Several weeks ago, I started hearing about a website called ThredUP that was essentially an online thrift store–it buys and sells very gently used clothing for a fraction of its original price. Considering how much I love thrifting these days, I was intrigued. It didn’t take me long to place my first order and become a big fan of the ThredUP concept.
I’ve mentioned ThredUP a couple times here on the blog, and I’ve received a couple requests to discuss my experiences with both buying from and selling to the website. I’m not affiliated with the company in any way, so the opinions expressed in this post are completely my own. However, if you do choose to buy from ThredUP using the links provided in this post, we’ll each get $10 off our purchases.
Buying from ThredUP has definitely been a positive experience all around. Their inventory is quite extensive, with brands ranging from Target’s Merona to Nanette Lepore–there’s something for all tastes and price ranges. Almost everything is under $20, with a few designer or brand new pieces having heftier price tags. While those prices are a bit higher than you’d find at your local Goodwill, the condition of clothing is far superior than what I’ve ever found in a thrift store.
Here’s a look at the items I’ve bought through ThredUP.
Alfani pink knife pleat skirt, $9.49. My wardrobe is a little lacking in the colorful skirt department, so I happily added this fun one to my collection. I haven’t worn it yet, however. How would you wear this skirt?
Merona black ruffle-front dress, $11.99. I have been in search of the perfect little black dress for a while, so I thought I’d give this one a try. As it turns out, it fits like a glove, and it’s pretty! I wore it for our first anniversary dinner back on November 3rd with a sparkly bracelet and black bow pumps.
Talbots pink + white printed skirt, $10.49. This skirt is an example of how buying from an online thrift store can bite you in the butt (so to speak!). It arrived all pretty and perfect…and didn’t fit. It fit more like a petites skirt, and at 5’5″, I’m not exactly tall, but I’m not really petite either. Rather than return it, I decided to just re-sell it in eBay. It just sold a few minutes ago, in fact!
American Eagle plaid button-up, $8.99. I’ve been loving all the plaid button-ups I’ve been seeing on blogs lately…but not the hefty price tags I’ve been seeing in stores. So I was really pleased to find this colorful version for under ten bucks. I’ve already worn it a couple times!
Merona mustard dot skirt, $6.49. Mustard is a color I never would have considered wearing prior to reading fashion/style blogs, but you all have made me want to try wearing the color with maroon, cognac, or my beloved navy for fall.
The Limited leopard top, $9.99. I am all about leopard these days, so I really wanted a leopard blouse for wearing on its own or layered underneath blazers. As you all saw yesterday, I’ve already worn this pieces as well!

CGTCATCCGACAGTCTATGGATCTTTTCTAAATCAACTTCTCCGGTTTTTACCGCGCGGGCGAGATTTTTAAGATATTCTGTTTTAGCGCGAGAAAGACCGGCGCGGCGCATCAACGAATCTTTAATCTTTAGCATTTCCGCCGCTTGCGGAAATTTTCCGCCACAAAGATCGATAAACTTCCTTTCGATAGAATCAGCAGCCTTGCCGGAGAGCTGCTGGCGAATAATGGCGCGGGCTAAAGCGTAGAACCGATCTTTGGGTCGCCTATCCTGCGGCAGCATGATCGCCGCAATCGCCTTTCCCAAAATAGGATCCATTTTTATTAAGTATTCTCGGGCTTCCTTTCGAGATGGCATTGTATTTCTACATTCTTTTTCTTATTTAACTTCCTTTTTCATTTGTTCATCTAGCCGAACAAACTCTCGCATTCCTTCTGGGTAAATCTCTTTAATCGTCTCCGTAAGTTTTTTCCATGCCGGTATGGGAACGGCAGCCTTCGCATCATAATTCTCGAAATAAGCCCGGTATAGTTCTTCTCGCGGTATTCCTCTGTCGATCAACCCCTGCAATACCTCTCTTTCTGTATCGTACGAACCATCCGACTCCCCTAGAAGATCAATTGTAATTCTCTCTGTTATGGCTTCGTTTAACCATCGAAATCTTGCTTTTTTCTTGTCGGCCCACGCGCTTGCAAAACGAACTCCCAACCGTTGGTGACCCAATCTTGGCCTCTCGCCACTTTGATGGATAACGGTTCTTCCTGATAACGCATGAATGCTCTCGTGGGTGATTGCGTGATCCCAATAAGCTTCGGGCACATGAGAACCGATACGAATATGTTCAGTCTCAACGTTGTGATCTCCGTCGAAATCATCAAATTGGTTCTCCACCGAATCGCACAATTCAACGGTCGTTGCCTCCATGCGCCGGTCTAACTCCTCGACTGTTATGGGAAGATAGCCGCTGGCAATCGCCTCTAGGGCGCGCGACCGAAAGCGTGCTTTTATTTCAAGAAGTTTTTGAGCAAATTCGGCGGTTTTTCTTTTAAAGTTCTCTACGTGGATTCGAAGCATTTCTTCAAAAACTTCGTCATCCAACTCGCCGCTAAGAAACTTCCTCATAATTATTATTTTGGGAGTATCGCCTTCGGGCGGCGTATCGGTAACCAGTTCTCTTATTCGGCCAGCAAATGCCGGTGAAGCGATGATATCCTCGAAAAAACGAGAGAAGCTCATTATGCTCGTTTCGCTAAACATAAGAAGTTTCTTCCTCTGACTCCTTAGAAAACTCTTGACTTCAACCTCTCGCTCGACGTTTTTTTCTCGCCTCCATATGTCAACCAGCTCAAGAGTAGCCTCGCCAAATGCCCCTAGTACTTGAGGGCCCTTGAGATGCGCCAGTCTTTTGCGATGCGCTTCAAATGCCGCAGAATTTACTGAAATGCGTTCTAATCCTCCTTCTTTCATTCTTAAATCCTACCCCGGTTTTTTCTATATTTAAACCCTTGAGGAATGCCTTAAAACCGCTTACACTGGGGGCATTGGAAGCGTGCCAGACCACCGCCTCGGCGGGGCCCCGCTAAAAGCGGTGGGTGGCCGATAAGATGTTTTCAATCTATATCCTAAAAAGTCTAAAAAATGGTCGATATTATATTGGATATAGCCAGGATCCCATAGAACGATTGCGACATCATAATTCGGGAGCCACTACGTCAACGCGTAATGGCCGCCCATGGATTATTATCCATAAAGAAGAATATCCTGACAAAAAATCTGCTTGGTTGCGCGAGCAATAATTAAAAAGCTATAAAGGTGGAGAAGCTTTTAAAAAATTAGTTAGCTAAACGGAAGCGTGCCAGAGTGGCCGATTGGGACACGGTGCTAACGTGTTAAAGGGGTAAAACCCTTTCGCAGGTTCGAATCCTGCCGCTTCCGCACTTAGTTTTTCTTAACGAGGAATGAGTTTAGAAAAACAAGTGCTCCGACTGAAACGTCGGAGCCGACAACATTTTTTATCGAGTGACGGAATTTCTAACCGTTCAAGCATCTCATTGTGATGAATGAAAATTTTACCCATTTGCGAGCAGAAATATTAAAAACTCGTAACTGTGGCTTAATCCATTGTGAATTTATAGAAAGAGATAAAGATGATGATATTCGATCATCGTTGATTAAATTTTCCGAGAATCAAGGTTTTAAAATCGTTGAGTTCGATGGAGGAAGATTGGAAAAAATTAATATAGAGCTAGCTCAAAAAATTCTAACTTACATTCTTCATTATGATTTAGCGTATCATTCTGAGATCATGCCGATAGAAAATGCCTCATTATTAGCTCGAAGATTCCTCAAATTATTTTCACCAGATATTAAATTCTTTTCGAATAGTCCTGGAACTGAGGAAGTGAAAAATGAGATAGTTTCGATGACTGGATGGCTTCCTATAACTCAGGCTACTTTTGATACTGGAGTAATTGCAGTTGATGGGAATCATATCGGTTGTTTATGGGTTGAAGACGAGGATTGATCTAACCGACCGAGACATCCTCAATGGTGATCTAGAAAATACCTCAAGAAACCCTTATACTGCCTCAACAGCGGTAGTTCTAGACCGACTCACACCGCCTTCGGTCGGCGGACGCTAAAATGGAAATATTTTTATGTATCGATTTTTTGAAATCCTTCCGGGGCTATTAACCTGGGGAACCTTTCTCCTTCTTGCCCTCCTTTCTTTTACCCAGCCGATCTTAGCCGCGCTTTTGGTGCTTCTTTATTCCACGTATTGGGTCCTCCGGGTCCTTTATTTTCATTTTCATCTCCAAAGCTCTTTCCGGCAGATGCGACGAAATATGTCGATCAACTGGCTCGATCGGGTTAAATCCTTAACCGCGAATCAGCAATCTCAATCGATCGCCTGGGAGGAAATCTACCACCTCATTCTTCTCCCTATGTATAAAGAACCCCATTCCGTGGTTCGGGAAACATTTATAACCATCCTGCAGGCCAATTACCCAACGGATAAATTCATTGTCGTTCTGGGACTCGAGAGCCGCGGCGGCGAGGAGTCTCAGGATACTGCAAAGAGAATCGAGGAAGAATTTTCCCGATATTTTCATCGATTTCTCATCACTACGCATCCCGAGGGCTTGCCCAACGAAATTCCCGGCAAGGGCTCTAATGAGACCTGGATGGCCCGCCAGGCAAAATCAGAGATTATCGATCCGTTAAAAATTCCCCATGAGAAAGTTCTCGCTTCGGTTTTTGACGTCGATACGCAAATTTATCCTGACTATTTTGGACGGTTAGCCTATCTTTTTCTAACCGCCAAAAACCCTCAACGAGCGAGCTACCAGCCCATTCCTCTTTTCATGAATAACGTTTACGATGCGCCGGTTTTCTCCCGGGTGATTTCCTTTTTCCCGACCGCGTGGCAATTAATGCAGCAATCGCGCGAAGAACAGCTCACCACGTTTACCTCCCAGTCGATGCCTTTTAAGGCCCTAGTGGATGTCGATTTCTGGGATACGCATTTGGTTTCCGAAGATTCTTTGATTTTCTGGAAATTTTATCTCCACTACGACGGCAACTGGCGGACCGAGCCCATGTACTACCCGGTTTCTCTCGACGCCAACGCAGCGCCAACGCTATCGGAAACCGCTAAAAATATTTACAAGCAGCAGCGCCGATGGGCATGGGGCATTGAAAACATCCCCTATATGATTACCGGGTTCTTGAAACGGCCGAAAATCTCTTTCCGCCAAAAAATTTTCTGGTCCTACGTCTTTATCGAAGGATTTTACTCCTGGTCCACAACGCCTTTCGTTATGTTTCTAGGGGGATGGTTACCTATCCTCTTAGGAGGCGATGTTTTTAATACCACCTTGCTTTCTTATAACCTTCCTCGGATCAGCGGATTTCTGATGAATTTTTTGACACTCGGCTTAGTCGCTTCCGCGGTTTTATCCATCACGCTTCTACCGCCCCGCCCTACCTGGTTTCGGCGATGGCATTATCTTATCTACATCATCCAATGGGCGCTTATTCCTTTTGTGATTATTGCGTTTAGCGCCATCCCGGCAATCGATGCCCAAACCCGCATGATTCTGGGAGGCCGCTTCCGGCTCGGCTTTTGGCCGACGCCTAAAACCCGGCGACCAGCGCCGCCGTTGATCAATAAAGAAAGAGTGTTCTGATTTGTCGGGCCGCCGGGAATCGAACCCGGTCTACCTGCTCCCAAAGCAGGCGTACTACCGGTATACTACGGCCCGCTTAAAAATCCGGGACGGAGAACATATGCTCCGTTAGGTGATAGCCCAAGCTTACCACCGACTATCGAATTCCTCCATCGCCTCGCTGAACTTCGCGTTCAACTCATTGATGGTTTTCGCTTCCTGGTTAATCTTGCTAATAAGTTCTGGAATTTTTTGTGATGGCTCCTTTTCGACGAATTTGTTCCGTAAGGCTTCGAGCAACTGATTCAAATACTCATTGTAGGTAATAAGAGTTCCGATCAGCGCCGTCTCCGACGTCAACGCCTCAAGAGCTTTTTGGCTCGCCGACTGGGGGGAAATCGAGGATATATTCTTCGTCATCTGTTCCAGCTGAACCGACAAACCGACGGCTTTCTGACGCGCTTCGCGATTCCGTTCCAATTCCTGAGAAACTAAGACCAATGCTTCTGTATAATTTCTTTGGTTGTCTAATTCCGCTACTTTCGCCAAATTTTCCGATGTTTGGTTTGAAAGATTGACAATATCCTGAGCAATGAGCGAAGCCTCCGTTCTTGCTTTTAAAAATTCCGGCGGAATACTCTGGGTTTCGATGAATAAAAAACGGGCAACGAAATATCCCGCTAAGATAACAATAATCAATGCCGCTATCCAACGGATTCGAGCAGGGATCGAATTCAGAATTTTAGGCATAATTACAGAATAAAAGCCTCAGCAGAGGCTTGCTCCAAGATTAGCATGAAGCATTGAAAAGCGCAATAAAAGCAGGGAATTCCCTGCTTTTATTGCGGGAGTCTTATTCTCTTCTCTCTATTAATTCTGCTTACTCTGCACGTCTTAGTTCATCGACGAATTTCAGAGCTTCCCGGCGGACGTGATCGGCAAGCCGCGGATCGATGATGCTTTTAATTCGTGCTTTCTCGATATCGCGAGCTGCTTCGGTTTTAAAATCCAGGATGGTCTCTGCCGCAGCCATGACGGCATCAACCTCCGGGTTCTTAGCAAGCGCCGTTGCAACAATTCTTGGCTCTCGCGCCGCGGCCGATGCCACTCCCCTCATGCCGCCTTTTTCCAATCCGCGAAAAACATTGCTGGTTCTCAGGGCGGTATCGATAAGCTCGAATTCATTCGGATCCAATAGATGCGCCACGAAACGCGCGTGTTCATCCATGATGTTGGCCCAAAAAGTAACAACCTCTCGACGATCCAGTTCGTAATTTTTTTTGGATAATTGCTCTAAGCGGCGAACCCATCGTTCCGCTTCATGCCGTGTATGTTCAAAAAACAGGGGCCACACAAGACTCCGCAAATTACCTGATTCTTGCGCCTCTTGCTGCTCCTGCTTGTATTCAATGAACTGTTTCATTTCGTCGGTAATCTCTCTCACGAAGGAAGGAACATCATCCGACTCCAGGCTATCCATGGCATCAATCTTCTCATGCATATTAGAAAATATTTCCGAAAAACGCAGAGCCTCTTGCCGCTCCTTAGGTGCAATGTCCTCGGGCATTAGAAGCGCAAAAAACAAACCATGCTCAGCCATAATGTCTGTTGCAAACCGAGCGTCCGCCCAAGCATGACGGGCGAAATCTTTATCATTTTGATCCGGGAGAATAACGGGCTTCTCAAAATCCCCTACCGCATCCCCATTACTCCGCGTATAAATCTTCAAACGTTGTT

So all in all, I’ve found some really great bargains on ThredUP. I’ve also sold clothing to the website, and unfortunately I was not totally satisfied with that aspect of my ThredUP experience. I submitted an order for a ThredUP bag (which was free!), and it arrived about a week afterward. I then filled it with items I wanted to sell and sent it back immediately. My bag was then processed, and I received a notice telling me how much they would pay me for my items. There were a couple parts of the process that were a little unexpected, so I thought I would share them with you if you’re thinking about selling items to ThredUP.
- Get ready to wait. From the time that I sent back my bag of items to sell until the day that it was actually processed was over a month. Plus, after the bag was processed, I was not able to access the payout for another 14 days. So if you’re looking to make some quick cash, this is not the way to do it!
- ThredUP is picky. This aspect is both a pro and a con–it’s great that they’re highly selective of the clothing they accept, as it ensures a certain level of quality when buying clothes from them. However, from the seller’s perspective, it means that you won’t make as much money. I submitted several like-new items that were not accepted, including a pair of never-worn wedges. Bummer.
- You’ll have to pay for the leftovers. If you want to get back the items that were not accepted, you’ll have to pay a $10 fee. I thought ten bucks was a lot to spend to get my stuff back, so I did not choose to have my items sent back. ThredUP donates whatever items they don’t accept to a textile recycling program.
So basically, I LOVE buying clothes from ThredUP, but I don’t think I’ll be selling to them again. I think it’s a wonderful, sustatinably-minded concept to give gently used clothing a new life, and it’s a great alternative for people who don’t have time to dig through the racks at a thrift store.
Have you ever heard of ThredUP before?